What Is Brain Fog, and How Can I Reduce it?

by Barry Hill
What Is Brain Fog, and How Can I Reduce it?


We’ve all been there.  It’s a crisp Saturday night and some of your closest friends and family members are gathered around the table for the dinner party you’ve meticulously planned over the past several days.  The table is set, delicious smells fill the air, and everyone is in good spirits.  To spur conversation, you begin to share that story you always reserve for dinner parties—it’s a surefire crowd-pleaser.  Although this time, it seems that the words just aren’t coming to mind, and the story doesn’t land with the usual impact and punch lines. You shrug off the lack of mental recall as a “senior moment,” have a chuckle, and move on. However, your concern remains.

Brain Fog?  Wait, Why am I Reading this Again?

How about the other day after frantically running errands all day, when you couldn’t for the life of you remember where the car was parked in the grocery store parking lot.  “I swear it was right down this aisle!”

parking lot

The scenarios might by different, but the symptoms can often be similar. Brain fog is a term that encompasses everything from forgetfulness to a lack of mental clarity – it’s that feeling you can’t quite put your finger on but you know there’s something not quite working optimally.  Are you more frequently asking yourself:

  • Where did I park that car again?
  • Where are my keys?
  • What was his/her name, again?
  • What did I come into this room to get?
  • Which ingredients was I missing?
  • Where did I park that car again?
  • That meeting was today?

What are some of the causes?  Burn off the fog with a better diet.


The truth is, the mental fogginess you experience can come from a variety of places—some or more serious than others.  If you think your lack of mental acuity is stemming from a more serious health problem— schedule an appointment with your doctor as soon as possible. But, for those of us who just aren’t feeling on top of their game—consider your diet as one of the first places to look for some answers.  The food you eat not only tastes great, it fuels your body and mind with the nutrients it contains.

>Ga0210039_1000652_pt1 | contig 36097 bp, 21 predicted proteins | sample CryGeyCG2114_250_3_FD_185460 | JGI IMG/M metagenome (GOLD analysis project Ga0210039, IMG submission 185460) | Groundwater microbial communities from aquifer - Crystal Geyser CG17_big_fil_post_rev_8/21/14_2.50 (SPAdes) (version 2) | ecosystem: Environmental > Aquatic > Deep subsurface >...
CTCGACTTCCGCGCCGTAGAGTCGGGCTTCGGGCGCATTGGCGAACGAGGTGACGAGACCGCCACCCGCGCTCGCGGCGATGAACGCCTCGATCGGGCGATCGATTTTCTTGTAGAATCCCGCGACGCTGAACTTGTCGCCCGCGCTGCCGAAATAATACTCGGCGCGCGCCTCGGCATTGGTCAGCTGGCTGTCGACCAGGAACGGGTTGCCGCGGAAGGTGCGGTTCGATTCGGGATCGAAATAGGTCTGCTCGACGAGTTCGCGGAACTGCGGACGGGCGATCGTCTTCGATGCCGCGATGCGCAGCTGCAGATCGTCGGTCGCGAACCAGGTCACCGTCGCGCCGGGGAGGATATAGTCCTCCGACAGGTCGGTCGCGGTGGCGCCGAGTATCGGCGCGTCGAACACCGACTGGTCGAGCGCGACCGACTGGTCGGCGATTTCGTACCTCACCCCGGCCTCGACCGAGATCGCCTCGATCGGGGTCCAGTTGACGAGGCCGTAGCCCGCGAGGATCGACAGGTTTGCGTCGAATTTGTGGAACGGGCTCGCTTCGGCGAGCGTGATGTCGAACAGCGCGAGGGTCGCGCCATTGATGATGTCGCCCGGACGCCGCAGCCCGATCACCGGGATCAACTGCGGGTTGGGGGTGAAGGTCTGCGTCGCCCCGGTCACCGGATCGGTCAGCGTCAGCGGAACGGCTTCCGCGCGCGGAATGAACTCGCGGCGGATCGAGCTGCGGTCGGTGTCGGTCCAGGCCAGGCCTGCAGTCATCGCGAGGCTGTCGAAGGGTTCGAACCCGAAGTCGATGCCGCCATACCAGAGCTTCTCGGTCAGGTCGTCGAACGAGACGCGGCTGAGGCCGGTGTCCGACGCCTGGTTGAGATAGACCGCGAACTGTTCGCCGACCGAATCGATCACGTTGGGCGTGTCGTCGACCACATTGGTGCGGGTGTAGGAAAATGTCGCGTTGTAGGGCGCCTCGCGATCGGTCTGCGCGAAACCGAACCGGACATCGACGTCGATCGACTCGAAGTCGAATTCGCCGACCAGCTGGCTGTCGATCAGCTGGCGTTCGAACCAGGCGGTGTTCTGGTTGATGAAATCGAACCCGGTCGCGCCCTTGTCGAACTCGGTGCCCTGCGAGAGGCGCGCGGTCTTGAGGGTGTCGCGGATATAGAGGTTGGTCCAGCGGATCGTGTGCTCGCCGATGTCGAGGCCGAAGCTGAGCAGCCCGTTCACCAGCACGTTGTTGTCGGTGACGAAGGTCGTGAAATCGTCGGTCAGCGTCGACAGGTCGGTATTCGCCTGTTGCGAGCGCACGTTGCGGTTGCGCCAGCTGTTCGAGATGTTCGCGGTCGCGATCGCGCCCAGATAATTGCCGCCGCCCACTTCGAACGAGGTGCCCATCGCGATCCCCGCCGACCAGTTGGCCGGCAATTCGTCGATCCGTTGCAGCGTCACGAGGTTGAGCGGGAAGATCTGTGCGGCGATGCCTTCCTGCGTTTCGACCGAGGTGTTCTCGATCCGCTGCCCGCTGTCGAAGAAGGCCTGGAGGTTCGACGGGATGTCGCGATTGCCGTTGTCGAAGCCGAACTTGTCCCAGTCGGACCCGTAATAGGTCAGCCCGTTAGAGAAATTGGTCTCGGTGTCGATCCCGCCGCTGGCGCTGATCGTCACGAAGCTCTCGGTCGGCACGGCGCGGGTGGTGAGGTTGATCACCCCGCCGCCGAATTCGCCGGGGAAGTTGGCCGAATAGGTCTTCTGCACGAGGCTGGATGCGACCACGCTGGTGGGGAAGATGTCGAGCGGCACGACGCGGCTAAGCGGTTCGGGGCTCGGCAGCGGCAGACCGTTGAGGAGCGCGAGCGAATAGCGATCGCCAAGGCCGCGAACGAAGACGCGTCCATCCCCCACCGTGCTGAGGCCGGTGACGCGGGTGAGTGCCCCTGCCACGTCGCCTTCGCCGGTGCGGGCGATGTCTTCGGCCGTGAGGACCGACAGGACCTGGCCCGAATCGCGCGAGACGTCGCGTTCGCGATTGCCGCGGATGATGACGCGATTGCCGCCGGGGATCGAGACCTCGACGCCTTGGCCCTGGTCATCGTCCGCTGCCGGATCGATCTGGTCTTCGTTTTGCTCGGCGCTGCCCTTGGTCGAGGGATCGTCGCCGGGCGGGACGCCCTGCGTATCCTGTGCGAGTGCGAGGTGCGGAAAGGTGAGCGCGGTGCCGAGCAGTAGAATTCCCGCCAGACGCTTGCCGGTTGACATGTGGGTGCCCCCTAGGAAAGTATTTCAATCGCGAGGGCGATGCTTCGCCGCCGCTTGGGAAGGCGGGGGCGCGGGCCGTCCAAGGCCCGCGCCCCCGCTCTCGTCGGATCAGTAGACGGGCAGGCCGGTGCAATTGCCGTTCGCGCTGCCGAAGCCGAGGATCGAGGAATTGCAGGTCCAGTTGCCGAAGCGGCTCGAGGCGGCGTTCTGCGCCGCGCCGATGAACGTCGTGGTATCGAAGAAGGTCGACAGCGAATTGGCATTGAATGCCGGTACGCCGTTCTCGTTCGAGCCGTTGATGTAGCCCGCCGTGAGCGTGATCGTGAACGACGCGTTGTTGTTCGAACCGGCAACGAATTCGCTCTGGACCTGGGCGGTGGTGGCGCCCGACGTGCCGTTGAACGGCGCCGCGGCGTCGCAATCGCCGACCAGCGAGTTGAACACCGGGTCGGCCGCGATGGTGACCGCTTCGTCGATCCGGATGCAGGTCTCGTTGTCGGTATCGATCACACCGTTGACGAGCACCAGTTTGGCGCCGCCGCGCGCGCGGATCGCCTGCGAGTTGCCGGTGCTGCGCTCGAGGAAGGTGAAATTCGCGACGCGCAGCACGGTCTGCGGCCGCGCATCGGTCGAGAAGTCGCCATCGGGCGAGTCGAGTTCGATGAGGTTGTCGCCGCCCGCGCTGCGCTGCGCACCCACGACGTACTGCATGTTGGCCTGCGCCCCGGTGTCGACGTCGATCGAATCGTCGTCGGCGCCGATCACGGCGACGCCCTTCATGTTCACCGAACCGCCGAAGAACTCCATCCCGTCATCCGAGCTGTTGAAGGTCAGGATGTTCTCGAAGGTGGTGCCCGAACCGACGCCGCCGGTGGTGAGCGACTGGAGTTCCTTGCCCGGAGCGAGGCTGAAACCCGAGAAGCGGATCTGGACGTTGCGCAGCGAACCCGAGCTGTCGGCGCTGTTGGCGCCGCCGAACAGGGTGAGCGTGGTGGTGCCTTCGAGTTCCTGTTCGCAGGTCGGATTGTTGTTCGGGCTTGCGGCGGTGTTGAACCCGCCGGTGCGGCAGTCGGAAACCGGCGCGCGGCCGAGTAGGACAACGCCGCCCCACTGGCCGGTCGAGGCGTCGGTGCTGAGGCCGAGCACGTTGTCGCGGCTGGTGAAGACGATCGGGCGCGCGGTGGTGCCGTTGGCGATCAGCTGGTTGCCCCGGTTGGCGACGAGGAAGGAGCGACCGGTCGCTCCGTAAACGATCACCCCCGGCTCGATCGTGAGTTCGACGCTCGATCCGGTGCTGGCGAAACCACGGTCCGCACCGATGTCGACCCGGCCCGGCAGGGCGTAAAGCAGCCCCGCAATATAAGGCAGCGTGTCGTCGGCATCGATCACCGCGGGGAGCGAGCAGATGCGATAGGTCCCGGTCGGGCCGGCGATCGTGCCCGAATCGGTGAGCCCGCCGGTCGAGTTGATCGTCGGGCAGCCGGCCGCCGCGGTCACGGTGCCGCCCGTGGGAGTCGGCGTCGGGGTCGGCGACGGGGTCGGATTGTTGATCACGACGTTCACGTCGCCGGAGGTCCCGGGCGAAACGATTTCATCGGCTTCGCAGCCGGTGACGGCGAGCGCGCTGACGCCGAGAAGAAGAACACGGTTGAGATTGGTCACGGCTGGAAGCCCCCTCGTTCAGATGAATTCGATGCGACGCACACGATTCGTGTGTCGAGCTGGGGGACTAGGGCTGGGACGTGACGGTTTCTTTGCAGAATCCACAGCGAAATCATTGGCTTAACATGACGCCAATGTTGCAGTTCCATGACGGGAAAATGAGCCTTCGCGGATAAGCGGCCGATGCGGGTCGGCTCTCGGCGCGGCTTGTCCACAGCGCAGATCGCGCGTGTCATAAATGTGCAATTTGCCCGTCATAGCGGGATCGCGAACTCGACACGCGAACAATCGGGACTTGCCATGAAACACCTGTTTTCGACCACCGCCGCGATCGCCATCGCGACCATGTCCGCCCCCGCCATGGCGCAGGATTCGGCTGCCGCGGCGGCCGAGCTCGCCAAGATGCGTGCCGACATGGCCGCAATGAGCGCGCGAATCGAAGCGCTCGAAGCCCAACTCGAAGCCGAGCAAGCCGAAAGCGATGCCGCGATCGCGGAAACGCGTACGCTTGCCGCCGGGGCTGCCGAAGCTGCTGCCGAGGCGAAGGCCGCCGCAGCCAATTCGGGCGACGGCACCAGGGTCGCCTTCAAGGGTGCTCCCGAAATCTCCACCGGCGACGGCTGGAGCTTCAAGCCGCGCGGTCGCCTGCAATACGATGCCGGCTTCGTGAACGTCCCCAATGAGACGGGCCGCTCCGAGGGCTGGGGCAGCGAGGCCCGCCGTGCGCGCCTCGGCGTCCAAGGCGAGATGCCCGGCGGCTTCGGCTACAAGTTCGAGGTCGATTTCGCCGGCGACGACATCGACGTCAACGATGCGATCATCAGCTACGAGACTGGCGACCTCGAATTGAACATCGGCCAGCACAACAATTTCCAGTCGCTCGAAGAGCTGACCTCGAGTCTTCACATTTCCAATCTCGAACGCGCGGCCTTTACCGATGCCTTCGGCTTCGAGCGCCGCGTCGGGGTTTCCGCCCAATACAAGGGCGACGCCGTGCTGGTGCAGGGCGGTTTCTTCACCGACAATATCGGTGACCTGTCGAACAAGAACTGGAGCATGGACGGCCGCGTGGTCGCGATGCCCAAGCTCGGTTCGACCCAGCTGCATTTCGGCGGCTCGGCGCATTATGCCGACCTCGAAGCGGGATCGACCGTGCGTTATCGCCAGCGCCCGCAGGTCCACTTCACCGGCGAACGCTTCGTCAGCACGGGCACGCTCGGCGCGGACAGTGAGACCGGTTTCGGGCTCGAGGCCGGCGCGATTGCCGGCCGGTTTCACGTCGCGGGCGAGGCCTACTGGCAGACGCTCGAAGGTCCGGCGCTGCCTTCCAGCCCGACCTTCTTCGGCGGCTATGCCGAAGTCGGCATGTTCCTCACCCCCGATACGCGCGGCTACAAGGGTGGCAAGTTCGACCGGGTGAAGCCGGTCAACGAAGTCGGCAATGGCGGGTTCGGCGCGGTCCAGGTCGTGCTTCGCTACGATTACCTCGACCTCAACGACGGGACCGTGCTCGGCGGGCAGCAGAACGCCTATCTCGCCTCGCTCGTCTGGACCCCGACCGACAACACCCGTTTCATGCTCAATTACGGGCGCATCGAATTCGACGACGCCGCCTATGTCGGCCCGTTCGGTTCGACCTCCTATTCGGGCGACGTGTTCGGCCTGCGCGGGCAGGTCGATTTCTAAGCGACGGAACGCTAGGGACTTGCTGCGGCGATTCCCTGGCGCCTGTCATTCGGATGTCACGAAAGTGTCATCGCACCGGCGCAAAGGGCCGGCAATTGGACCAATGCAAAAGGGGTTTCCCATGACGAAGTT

What happens a couple hours after the turkey lunch or dinner every Thanksgiving?  Are you and your loved ones bouncing off the walls with energy and enthusiasm, or is everyone groggy, drowsy, and ready to take a long nap to sleep off the feast?  That feeling of fatigue and sleepy is a direct result of an amino acid in the turkey called l-tryptophan, which has side effects that bring on the drowsiness.  L-tryptophan may not be the reason you forgot where the car was parked, but it’s a great example of how the food we eat affects the way we feel, and it’s one that many of us can relate to.

Which foods are making my brain foggy?  Where is your personal lighthouse?lighthouse

The first place to look in your diet is your sugar intake.  Many of us ride that rollercoaster of high sugar consumption for years on end.  We hear we should cut back, and a part of us understands that intuitively, but that soda and chocolate just tastes so delicious!  When we excessively consume sugar and simple carbs (which are processed by the body just like sugar) it causes massive fluctuations in our blood sugar.  One minute it’s high, and the next minute it comes crashing down, just like a roller coaster, and sometimes it takes your mood and mental acuity along with it.  When you reduce the amount of sugar and simple carbs that consume on a regular basis, it helps your blood sugar remain at a more stable level throughout the day.  It’s great for your mood, your memory, and your waistline!

Do You Have Grain Brain?  What does that even mean!?


If your sugar intake is in check, and you’re not riding the roller coaster of blood sugar spikes that come with excessive intake, then your problem may be with the amount of grains you consume. Many of us have slight intolerances to grains, especially grains that contain gluten.  We hear all around us gluten free this, gluten free that, but what does that even mean?

Gluten is a protein that is found in wheat, barley, and rye.  It’s one of hundreds of variations of proteins that are found in grains.  It creates the stretchy, elastic texture of raw dough.  Individuals with Celiac disease are severely intolerant to gluten, because it irritates the lining of the small intestines.

It’s not only individuals with Celiac disease that are intolerant to gluten.  In the best seller Wheat Belly by Doctor William Davis, he explains that our massive consumption of wheat and gluten is the single biggest contributor to our massive waistlines.  By cutting it out of our diets, it can significantly reduce the foggy-headed symptoms and give you back a clarity you may not have even realized you were missing.